In the District, Chancellor Lewis D. Ferebee said Thursday that D.C. Public Schools plans to require masks for all students, staff and visitors when the city returns to in-person learning in August.
But health officials said Friday that the school masking requirement could change in the coming weeks. “DC Health is currently evaluating the most recent CDC guidance and any implications for its guidance for district schools, and will issue updated guidance for schools in the near future,” said Patrick Ashley, the senior deputy director of emergency preparedness and response at the D.C. Department of Health, during a call with the D.C. Council on Friday.
In Maryland, Cheryl Bost, president of the Maryland State Education Association, said that as long as science and safety are foremost, the teachers union could possibly support a kind of “targeted” approach that would require masks for those who are unvaccinated but give others the choice. Much depends on case rates and the trajectory of the delta variant or other variants. “Health and safety is still our priority,” she said.
As local school and health officials decide the next steps, the masking debate among parents in some ways resembles the lengthy debate about reopening school buildings — with clashing views and intense opinions. But it also is riven with more nuanced views about differences according to vaccination status.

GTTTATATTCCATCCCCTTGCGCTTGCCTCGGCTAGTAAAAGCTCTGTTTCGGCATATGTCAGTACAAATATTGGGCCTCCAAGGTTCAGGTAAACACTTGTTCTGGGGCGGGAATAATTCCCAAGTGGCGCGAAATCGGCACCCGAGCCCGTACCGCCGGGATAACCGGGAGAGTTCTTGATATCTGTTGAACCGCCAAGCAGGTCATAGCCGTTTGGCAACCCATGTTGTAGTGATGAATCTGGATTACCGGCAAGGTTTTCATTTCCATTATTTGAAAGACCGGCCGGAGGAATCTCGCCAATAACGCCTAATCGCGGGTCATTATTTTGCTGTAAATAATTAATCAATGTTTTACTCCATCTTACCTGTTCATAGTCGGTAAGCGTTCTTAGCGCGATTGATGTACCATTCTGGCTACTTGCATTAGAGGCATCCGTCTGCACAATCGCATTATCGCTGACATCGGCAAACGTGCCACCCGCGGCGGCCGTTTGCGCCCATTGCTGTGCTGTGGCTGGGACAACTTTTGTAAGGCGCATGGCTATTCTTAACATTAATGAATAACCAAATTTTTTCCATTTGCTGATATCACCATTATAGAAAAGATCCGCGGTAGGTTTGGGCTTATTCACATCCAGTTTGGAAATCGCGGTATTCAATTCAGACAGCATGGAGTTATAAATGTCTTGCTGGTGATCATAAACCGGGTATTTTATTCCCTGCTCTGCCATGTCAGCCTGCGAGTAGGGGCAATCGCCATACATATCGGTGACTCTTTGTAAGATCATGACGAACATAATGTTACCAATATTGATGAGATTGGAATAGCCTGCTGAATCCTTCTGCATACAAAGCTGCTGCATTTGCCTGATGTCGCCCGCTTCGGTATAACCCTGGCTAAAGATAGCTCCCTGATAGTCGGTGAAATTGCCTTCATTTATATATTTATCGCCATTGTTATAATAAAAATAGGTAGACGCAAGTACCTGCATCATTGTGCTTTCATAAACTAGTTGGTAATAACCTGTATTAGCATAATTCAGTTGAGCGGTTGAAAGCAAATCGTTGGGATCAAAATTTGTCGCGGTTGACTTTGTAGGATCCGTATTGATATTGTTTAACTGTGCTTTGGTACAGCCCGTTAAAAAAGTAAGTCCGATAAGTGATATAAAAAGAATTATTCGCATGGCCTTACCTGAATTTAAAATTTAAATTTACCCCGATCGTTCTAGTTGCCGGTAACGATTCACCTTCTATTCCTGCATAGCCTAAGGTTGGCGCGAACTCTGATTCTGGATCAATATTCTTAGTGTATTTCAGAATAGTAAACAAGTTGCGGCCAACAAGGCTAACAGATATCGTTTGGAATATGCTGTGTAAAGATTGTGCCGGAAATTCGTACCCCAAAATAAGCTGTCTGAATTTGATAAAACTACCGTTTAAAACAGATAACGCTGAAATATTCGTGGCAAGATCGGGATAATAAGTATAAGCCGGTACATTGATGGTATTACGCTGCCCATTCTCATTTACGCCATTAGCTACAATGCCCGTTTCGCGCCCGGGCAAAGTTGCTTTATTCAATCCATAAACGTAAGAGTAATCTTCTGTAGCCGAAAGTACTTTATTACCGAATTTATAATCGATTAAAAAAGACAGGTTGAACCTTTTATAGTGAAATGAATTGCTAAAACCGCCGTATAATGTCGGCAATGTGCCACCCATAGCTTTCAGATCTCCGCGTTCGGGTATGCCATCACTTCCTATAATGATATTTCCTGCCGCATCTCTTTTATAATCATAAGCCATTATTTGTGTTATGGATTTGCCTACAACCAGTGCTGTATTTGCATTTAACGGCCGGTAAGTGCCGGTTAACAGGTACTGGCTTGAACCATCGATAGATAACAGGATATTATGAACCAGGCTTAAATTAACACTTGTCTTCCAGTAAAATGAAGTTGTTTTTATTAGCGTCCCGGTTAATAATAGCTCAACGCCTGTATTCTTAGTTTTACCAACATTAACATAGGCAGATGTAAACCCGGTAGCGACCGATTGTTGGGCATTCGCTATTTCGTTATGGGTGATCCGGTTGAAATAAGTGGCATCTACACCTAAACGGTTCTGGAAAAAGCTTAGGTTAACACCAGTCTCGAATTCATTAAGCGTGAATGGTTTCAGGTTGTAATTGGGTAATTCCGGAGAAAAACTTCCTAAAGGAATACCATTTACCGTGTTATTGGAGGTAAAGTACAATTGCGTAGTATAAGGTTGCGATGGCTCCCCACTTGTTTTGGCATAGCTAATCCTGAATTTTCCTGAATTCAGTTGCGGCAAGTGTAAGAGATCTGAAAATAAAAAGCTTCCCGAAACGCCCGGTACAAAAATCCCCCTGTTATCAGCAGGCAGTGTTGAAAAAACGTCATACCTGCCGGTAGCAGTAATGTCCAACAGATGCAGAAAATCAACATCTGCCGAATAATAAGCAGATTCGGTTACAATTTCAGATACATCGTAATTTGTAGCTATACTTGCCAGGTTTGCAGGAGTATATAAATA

Doug Mintz, a parent in Bethesda, said he expects unvaccinated students will “almost certainly” be asked to wear masks in his school system, the state’s largest, with an enrollment of more than 161,000. But for older students — many of whom are vaccinated — he said he hopes there is no requirement, even if that takes some work to sort out who has shots and who does not.
Still, he said, “priority one should be opening schools five days a week, with full and normal schedules — and whatever it takes to get the doors open needs to be the focus.”
Sarah Taylor, a physician and mother of three who lives in Potomac, said her 13-year-old is vaccinated — and maintains she should not have to mask at school. Taylor agrees. “If you did the work, you should get the reward,” she said.
She wondered why local school districts can’t ask for proof of vaccination. “I don’t think this is an insurmountable problem,” she said.
Among children under 12, who can’t get shots yet, Taylor said, it’s a different picture. “The risk is low, but for unvaccinated kids, it is not zero,” she said. “I think they should mask indoors — but not outdoors. The risk outdoors is exceedingly low.” She added: “I know it’s not fun. I know they hate it, but until they are vaccinated, I think they should do it.”
Adding to the complexity is the rise of the highly contagious delta variant of the coronavirus.
For Gerrod Tyler, a father in Temple Hills, in Prince George’s County, with the state’s second-largest school system, the variant’s spread suggests caution is still needed.
“At least getting us through to the new year, I think schools should require masks,” he said.
Karina Elwood contributed to this report.